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From the earliest times, Stark reminds us, Christians held that Jesus Christ was “the word (logos) made flesh,” that is, reason incarnate. From the Church fathers, he adduces proof texts to show how this led to reason’s assuming an unusually high status within Christianity as compared with, say, Judaism and Islam. True, both of these latter religions are monotheistic, but both also “incline toward strict constructionism and approach Scripture as law to be understood and applied, not as the basis for inquiry about questions of ultimate meaning.” This “legal” approach to revelation necessarily rests on precedents and is oriented to the past. Christianity, by contrast, possessed from the beginning a confidence in reason that oriented its theological inquiry in a uniquely progressive way, allowing for both development and correction of doctrine. “The Christian image of God,” Stark maintains, “is that of a rational being who believes in human progress, more fully revealing himself as humans gain the capacity to better understand.”

As with progress in the science of God, so with progress in the other sciences. “Real science arose only once: in Europe,” writes Stark. And this early-modern advance was not a fruit of recovered Greek learning—the Muslims had that learning, and they had no science. Rather, it was the result of confidence in God’s rationality and the Christian apprehension that, as A.N. Whitehead put it, “there is a secret, a secret which can be unveiled.” Christian assumptions about the cosmos and Christian institutions like the university—Stark might have added to this the charitable Christian imperative for “the relief of man’s estate”—were the preconditions for science as a systematic and self-sustaining project.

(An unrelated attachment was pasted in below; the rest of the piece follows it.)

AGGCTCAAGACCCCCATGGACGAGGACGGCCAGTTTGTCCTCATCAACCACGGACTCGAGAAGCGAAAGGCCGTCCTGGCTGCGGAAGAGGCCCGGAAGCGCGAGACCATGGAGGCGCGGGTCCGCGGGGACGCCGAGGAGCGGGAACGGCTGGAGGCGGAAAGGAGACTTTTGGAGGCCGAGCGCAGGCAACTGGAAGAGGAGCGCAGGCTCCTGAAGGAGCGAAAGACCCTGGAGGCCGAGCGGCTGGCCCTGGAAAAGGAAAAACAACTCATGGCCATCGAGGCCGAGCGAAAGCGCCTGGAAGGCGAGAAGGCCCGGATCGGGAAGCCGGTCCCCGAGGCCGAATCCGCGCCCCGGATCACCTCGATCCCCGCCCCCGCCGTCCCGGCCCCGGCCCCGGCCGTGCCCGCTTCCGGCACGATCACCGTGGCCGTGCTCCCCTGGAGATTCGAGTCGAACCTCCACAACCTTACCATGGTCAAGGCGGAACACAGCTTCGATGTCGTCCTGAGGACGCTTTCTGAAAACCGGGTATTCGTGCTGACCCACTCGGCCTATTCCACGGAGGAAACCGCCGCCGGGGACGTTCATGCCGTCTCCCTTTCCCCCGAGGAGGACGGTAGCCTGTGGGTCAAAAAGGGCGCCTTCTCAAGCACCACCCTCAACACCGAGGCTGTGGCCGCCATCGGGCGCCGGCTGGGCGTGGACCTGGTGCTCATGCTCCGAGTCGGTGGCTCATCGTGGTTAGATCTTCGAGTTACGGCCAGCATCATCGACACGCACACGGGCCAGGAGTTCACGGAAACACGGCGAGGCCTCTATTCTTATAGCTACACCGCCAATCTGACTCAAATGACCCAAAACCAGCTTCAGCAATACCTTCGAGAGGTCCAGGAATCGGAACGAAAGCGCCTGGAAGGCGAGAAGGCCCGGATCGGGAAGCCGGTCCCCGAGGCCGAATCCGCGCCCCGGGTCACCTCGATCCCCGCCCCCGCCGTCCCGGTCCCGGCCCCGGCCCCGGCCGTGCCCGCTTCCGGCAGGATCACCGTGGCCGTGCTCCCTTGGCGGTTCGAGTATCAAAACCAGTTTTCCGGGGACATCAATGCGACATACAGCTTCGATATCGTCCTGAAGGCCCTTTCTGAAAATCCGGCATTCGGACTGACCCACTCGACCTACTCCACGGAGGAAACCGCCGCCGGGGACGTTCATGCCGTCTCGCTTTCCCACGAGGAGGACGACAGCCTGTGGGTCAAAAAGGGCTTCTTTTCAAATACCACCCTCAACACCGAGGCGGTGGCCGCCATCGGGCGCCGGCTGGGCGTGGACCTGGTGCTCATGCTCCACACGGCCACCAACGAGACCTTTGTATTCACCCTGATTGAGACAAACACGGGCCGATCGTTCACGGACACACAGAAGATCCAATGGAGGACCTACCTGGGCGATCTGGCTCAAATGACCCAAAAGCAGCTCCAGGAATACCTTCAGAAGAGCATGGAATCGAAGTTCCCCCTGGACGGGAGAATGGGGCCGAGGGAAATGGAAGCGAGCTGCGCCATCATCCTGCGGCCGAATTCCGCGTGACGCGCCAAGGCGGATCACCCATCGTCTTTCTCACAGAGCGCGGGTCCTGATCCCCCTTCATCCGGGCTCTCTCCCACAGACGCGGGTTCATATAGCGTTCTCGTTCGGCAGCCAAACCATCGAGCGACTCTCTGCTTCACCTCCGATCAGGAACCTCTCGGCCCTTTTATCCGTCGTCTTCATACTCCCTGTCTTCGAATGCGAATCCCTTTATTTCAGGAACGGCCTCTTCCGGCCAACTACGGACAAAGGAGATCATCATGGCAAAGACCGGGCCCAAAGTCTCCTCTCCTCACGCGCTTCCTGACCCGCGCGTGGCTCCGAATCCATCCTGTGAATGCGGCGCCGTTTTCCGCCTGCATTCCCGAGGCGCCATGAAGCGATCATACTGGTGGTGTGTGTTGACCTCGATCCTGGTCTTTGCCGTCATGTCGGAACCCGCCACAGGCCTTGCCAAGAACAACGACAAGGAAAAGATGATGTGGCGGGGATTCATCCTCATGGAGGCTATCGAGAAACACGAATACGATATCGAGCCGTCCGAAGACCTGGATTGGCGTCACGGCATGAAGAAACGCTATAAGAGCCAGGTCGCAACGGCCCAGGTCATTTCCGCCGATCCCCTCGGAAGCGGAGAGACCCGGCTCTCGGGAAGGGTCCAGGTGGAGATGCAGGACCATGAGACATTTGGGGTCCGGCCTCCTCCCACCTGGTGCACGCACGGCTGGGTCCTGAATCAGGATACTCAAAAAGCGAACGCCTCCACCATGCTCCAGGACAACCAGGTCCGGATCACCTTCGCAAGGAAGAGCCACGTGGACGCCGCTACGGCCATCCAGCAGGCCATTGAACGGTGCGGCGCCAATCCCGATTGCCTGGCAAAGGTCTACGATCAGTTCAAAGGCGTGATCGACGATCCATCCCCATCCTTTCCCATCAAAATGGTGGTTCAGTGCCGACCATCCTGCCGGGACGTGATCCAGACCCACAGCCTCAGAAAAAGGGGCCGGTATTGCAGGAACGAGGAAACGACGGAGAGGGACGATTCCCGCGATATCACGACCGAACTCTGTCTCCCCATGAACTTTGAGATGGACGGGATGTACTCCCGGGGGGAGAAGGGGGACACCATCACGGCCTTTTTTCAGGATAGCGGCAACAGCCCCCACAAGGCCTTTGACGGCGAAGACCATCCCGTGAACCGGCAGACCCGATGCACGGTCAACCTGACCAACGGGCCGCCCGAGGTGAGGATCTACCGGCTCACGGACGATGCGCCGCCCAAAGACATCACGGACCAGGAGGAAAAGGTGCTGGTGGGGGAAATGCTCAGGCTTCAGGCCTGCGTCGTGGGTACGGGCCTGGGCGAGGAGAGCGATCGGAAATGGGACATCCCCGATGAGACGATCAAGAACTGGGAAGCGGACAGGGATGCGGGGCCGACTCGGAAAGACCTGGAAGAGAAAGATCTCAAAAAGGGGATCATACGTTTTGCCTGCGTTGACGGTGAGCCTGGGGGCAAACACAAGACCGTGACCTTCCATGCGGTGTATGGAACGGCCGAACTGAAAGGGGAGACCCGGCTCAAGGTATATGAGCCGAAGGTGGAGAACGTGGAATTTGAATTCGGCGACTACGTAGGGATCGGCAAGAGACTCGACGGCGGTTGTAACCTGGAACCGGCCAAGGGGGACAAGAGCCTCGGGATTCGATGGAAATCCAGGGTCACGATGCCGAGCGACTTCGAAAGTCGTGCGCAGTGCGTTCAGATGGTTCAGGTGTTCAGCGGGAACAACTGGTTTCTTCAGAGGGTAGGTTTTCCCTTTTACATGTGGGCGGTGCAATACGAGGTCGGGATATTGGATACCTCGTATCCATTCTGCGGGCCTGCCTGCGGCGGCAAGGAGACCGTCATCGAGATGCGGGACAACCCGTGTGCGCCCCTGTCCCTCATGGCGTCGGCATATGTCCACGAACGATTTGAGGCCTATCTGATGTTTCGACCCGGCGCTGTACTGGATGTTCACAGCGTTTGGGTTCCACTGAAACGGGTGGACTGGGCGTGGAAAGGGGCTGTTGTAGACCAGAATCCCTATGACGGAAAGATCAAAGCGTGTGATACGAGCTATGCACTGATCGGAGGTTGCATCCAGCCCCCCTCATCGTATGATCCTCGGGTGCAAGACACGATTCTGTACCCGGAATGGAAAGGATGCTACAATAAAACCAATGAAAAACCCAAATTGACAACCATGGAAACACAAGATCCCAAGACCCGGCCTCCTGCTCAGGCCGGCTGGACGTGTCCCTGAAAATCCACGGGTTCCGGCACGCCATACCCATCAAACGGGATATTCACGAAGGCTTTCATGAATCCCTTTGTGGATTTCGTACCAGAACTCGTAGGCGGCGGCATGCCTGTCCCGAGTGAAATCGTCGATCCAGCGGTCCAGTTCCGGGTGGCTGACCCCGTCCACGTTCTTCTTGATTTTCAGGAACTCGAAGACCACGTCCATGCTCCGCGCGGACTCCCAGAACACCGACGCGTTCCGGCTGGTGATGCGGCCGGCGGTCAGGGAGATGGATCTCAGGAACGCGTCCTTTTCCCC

Christianity also brought about a moral revolution of individualism, equality, and human freedom—a new understanding of universal human dignity—and this was auspicious for progress in at least two ways.

On the one hand, Christianity eliminated slavery, which had been the economic basis of the classical world: “Slavery ended in medieval Europe only because the church extended its sacraments to all slaves and then managed to impose a ban on the enslavement of Christians (and of Jews).” The end of slavery propelled labor-saving technological innovations. At the same time, work, nearly everywhere before seen as something servile, now became valued. A “work ethic” was evident long before Max Weber’s Protestants were on the scene.

On the other hand, political authority under Christianity was limited, both in theory and in practice. The “divine right of kings”—not a medieval but an early-modern theory—was vigorously opposed by the Church. Since all tyrannies tend toward plunder, the limitation of political power made it possible for those who got ahead to keep their gains, and so to make steady progress.